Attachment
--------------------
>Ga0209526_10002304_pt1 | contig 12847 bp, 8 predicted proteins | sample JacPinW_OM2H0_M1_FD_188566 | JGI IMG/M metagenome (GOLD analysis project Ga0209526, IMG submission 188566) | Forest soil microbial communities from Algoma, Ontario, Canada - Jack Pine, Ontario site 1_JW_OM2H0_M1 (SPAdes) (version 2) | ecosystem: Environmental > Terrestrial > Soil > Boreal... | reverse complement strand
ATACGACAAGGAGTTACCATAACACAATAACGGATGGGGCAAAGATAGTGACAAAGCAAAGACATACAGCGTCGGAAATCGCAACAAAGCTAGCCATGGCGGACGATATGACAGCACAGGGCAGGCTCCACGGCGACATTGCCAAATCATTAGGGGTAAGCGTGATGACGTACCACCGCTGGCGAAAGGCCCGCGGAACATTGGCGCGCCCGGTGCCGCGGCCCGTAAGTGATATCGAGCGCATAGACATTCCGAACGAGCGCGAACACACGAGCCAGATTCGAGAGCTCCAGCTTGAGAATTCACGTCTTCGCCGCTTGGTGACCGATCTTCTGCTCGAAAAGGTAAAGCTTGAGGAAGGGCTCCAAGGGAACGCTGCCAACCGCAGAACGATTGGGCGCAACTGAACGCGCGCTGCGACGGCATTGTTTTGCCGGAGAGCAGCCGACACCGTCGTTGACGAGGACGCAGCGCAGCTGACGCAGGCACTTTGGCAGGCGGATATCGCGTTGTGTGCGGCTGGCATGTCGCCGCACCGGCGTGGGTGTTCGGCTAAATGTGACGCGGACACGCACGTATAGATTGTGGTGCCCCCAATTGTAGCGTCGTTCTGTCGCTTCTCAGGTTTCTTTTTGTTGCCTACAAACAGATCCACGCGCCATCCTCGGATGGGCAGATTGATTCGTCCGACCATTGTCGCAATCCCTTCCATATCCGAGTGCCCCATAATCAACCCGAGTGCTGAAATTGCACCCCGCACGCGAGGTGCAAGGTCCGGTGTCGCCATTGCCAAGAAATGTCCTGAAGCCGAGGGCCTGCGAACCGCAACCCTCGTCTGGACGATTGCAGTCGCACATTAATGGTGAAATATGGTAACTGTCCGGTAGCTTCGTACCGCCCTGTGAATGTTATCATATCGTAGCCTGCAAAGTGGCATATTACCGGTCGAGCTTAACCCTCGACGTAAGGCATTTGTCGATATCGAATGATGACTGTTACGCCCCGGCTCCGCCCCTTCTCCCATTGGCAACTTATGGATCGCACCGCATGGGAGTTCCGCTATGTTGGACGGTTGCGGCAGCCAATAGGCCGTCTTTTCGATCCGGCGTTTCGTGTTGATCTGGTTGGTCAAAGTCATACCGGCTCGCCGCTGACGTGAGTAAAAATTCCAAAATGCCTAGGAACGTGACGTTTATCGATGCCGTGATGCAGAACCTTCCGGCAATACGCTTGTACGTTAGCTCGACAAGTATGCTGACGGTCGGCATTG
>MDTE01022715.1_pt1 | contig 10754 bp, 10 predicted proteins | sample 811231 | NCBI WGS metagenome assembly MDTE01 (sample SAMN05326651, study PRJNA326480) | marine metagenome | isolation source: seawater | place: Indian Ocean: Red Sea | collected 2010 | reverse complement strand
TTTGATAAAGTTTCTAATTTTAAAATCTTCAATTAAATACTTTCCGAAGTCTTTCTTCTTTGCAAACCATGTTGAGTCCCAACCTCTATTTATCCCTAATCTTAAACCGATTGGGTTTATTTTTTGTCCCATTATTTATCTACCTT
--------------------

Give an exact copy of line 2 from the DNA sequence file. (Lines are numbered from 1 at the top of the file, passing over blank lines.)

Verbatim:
ATACGACAAGGAGTTACCATAACACAATAACGGATGGGGCAAAGATAGTGACAAAGCAAAGACATACAGCGTCGGAAATCGCAACAAAGCTAGCCATGGCGGACGATATGACAGCACAGGGCAGGCTCCACGGCGACATTGCCAAATCATTAGGGGTAAGCGTGATGACGTACCACCGCTGGCGAAAGGCCCGCGGAACATTGGCGCGCCCGGTGCCGCGGCCCGTAAGTGATATCGAGCGCATAGACATTCCGAACGAGCGCGAACACACGAGCCAGATTCGAGAGCTCCAGCTTGAGAATTCACGTCTTCGCCGCTTGGTGACCGATCTTCTGCTCGAAAAGGTAAAGCTTGAGGAAGGGCTCCAAGGGAACGCTGCCAACCGCAGAACGATTGGGCGCAACTGAACGCGCGCTGCGACGGCATTGTTTTGCCGGAGAGCAGCCGACACCGTCGTTGACGAGGACGCAGCGCAGCTGACGCAGGCACTTTGGCAGGCGGATATCGCGTTGTGTGCGGCTGGCATGTCGCCGCACCGGCGTGGGTGTTCGGCTAAATGTGACGCGGACACGCACGTATAGATTGTGGTGCCCCCAATTGTAGCGTCGTTCTGTCGCTTCTCAGGTTTCTTTTTGTTGCCTACAAACAGATCCACGCGCCATCCTCGGATGGGCAGATTGATTCGTCCGACCATTGTCGCAATCCCTTCCATATCCGAGTGCCCCATAATCAACCCGAGTGCTGAAATTGCACCCCGCACGCGAGGTGCAAGGTCCGGTGTCGCCATTGCCAAGAAATGTCCTGAAGCCGAGGGCCTGCGAACCGCAACCCTCGTCTGGACGATTGCAGTCGCACATTAATGGTGAAATATGGTAACTGTCCGGTAGCTTCGTACCGCCCTGTGAATGTTATCATATCGTAGCCTGCAAAGTGGCATATTACCGGTCGAGCTTAACCCTCGACGTAAGGCATTTGTCGATATCGAATGATGACTGTTACGCCCCGGCTCCGCCCCTTCTCCCATTGGCAACTTATGGATCGCACCGCATGGGAGTTCCGCTATGTTGGACGGTTGCGGCAGCCAATAGGCCGTCTTTTCGATCCGGCGTTTCGTGTTGATCTGGTTGGTCAAAGTCATACCGGCTCGCCGCTGACGTGAGTAAAAATTCCAAAATGCCTAGGAACGTGACGTTTATCGATGCCGTGATGCAGAACCTTCCGGCAATACGCTTGTACGTTAGCTCGACAAGTATGCTGACGGTCGGCATTG